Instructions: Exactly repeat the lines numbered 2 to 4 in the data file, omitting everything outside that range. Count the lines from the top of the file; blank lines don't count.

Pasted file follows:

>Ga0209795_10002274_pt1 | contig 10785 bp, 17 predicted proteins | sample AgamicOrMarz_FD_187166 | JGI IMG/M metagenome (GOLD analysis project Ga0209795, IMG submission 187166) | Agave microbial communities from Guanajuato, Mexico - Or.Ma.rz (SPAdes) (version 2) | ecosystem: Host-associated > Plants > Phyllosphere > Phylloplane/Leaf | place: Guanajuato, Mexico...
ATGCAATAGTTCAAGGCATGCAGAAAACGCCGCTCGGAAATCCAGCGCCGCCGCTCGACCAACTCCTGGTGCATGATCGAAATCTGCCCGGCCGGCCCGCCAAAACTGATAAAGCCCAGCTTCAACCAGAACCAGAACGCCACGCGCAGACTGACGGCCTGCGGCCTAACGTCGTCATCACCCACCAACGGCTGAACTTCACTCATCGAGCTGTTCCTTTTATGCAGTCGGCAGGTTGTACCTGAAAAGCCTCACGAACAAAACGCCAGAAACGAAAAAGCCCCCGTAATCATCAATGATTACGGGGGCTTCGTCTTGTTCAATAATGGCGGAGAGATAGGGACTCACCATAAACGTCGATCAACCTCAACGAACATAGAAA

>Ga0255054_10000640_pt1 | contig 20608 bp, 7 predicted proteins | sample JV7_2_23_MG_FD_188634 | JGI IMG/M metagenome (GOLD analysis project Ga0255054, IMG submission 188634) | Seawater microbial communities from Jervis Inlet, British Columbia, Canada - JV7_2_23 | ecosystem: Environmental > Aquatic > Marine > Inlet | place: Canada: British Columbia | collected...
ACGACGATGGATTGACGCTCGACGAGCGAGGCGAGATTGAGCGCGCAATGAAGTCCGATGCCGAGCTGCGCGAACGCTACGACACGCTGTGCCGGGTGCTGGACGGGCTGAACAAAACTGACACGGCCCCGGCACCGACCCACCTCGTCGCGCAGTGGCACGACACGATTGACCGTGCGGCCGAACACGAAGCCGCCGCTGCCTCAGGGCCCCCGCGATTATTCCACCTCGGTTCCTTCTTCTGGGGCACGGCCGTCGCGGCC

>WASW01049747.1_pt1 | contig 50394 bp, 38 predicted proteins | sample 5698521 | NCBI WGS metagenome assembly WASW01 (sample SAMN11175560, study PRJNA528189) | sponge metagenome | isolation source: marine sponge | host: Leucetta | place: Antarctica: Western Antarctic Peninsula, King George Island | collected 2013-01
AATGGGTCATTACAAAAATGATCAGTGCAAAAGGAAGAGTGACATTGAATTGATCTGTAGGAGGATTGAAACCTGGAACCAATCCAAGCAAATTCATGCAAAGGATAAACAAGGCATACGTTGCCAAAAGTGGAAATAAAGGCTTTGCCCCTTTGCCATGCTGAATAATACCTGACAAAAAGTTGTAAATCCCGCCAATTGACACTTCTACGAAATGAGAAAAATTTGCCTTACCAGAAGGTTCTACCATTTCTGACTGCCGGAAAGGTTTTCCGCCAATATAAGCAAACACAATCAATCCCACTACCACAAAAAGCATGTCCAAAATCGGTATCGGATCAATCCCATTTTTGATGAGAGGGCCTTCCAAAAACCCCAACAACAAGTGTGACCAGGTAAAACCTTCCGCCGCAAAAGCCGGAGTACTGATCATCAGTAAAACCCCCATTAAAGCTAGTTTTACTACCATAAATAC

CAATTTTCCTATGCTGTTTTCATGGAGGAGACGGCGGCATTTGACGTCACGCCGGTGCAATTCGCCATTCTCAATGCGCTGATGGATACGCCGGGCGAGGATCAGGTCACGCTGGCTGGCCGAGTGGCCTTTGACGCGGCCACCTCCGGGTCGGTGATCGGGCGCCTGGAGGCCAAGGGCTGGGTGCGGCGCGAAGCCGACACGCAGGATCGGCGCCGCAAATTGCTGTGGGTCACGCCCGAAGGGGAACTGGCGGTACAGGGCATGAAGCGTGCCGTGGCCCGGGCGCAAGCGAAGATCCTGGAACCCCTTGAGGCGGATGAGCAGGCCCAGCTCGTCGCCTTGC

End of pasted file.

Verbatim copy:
ATGCAATAGTTCAAGGCATGCAGAAAACGCCGCTCGGAAATCCAGCGCCGCCGCTCGACCAACTCCTGGTGCATGATCGAAATCTGCCCGGCCGGCCCGCCAAAACTGATAAAGCCCAGCTTCAACCAGAACCAGAACGCCACGCGCAGACTGACGGCCTGCGGCCTAACGTCGTCATCACCCACCAACGGCTGAACTTCACTCATCGAGCTGTTCCTTTTATGCAGTCGGCAGGTTGTACCTGAAAAGCCTCACGAACAAAACGCCAGAAACGAAAAAGCCCCCGTAATCATCAATGATTACGGGGGCTTCGTCTTGTTCAATAATGGCGGAGAGATAGGGACTCACCATAAACGTCGATCAACCTCAACGAACATAGAAA

>Ga0255054_10000640_pt1 | contig 20608 bp, 7 predicted proteins | sample JV7_2_23_MG_FD_188634 | JGI IMG/M metagenome (GOLD analysis project Ga0255054, IMG submission 188634) | Seawater microbial communities from Jervis Inlet, British Columbia, Canada - JV7_2_23 | ecosystem: Environmental > Aquatic > Marine > Inlet | place: Canada: British Columbia | collected...
ACGACGATGGATTGACGCTCGACGAGCGAGGCGAGATTGAGCGCGCAATGAAGTCCGATGCCGAGCTGCGCGAACGCTACGACACGCTGTGCCGGGTGCTGGACGGGCTGAACAAAACTGACACGGCCCCGGCACCGACCCACCTCGTCGCGCAGTGGCACGACACGATTGACCGTGCGGCCGAACACGAAGCCGCCGCTGCCTCAGGGCCCCCGCGATTATTCCACCTCGGTTCCTTCTTCTGGGGCACGGCCGTCGCGGCC